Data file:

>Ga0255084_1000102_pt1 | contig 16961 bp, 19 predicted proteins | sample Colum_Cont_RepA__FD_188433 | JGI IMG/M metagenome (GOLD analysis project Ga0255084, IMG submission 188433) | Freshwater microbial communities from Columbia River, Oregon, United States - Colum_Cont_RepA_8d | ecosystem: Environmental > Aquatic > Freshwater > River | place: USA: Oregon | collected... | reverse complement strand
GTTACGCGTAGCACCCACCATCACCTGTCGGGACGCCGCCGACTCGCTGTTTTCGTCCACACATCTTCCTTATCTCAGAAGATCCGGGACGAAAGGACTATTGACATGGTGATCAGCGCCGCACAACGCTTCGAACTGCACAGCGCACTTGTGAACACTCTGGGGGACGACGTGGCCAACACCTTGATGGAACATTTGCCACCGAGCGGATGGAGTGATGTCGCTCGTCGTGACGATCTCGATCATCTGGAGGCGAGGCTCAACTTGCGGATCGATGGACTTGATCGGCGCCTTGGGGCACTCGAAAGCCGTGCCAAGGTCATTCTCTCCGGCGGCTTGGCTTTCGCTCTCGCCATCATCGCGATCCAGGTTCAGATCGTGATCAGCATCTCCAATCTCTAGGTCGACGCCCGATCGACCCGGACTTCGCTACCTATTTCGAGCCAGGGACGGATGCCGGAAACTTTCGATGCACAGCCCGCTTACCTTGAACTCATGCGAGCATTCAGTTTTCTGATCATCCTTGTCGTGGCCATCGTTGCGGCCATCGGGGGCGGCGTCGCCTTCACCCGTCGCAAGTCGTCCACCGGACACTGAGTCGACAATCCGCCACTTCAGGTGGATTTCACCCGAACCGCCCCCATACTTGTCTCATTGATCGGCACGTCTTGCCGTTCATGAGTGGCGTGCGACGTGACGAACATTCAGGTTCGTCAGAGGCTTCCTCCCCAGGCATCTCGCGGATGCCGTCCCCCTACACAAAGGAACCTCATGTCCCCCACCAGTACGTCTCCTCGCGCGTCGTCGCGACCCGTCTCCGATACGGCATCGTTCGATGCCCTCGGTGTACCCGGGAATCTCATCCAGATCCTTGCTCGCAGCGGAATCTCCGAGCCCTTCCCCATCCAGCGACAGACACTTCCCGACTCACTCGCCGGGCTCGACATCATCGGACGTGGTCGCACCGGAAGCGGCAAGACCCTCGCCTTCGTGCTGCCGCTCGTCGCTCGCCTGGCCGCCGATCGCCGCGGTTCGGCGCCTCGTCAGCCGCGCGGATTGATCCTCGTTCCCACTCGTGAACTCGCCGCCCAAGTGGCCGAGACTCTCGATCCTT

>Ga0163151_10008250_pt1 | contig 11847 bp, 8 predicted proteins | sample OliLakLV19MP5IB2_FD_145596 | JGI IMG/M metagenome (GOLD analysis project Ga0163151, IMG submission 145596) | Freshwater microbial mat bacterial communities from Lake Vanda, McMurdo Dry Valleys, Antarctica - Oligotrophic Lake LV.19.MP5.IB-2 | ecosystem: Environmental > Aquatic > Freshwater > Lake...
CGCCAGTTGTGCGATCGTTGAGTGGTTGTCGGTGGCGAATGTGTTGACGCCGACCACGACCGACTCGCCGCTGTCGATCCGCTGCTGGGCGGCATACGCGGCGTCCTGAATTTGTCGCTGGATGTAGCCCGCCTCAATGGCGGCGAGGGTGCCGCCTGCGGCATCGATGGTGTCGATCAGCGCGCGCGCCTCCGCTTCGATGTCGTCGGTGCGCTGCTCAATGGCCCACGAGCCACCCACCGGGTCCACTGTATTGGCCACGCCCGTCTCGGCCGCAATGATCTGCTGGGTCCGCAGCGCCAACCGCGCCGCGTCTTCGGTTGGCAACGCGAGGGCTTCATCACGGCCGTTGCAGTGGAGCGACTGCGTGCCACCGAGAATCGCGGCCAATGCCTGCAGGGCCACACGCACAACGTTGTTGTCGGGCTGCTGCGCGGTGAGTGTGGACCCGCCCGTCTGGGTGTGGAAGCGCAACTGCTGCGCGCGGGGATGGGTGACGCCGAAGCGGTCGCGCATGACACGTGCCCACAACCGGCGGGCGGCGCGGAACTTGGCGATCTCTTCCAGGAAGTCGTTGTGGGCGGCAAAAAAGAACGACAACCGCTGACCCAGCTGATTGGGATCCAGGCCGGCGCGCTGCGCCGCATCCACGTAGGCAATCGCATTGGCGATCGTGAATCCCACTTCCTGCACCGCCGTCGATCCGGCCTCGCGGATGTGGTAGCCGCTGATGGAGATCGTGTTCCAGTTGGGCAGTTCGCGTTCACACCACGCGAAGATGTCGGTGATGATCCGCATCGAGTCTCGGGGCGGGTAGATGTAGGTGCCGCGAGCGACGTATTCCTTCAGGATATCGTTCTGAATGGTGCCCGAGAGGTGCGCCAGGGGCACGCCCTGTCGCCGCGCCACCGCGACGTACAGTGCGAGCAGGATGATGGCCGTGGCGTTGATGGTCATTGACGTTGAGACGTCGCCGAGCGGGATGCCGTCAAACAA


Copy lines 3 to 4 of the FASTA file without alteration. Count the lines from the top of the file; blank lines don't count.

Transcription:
>Ga0163151_10008250_pt1 | contig 11847 bp, 8 predicted proteins | sample OliLakLV19MP5IB2_FD_145596 | JGI IMG/M metagenome (GOLD analysis project Ga0163151, IMG submission 145596) | Freshwater microbial mat bacterial communities from Lake Vanda, McMurdo Dry Valleys, Antarctica - Oligotrophic Lake LV.19.MP5.IB-2 | ecosystem: Environmental > Aquatic > Freshwater > Lake...
CGCCAGTTGTGCGATCGTTGAGTGGTTGTCGGTGGCGAATGTGTTGACGCCGACCACGACCGACTCGCCGCTGTCGATCCGCTGCTGGGCGGCATACGCGGCGTCCTGAATTTGTCGCTGGATGTAGCCCGCCTCAATGGCGGCGAGGGTGCCGCCTGCGGCATCGATGGTGTCGATCAGCGCGCGCGCCTCCGCTTCGATGTCGTCGGTGCGCTGCTCAATGGCCCACGAGCCACCCACCGGGTCCACTGTATTGGCCACGCCCGTCTCGGCCGCAATGATCTGCTGGGTCCGCAGCGCCAACCGCGCCGCGTCTTCGGTTGGCAACGCGAGGGCTTCATCACGGCCGTTGCAGTGGAGCGACTGCGTGCCACCGAGAATCGCGGCCAATGCCTGCAGGGCCACACGCACAACGTTGTTGTCGGGCTGCTGCGCGGTGAGTGTGGACCCGCCCGTCTGGGTGTGGAAGCGCAACTGCTGCGCGCGGGGATGGGTGACGCCGAAGCGGTCGCGCATGACACGTGCCCACAACCGGCGGGCGGCGCGGAACTTGGCGATCTCTTCCAGGAAGTCGTTGTGGGCGGCAAAAAAGAACGACAACCGCTGACCCAGCTGATTGGGATCCAGGCCGGCGCGCTGCGCCGCATCCACGTAGGCAATCGCATTGGCGATCGTGAATCCCACTTCCTGCACCGCCGTCGATCCGGCCTCGCGGATGTGGTAGCCGCTGATGGAGATCGTGTTCCAGTTGGGCAGTTCGCGTTCACACCACGCGAAGATGTCGGTGATGATCCGCATCGAGTCTCGGGGCGGGTAGATGTAGGTGCCGCGAGCGACGTATTCCTTCAGGATATCGTTCTGAATGGTGCCCGAGAGGTGCGCCAGGGGCACGCCCTGTCGCCGCGCCACCGCGACGTACAGTGCGAGCAGGATGATGGCCGTGGCGTTGATGGTCATTGACGTTGAGACGTCGCCGAGCGGGATGCCGTCAAACAA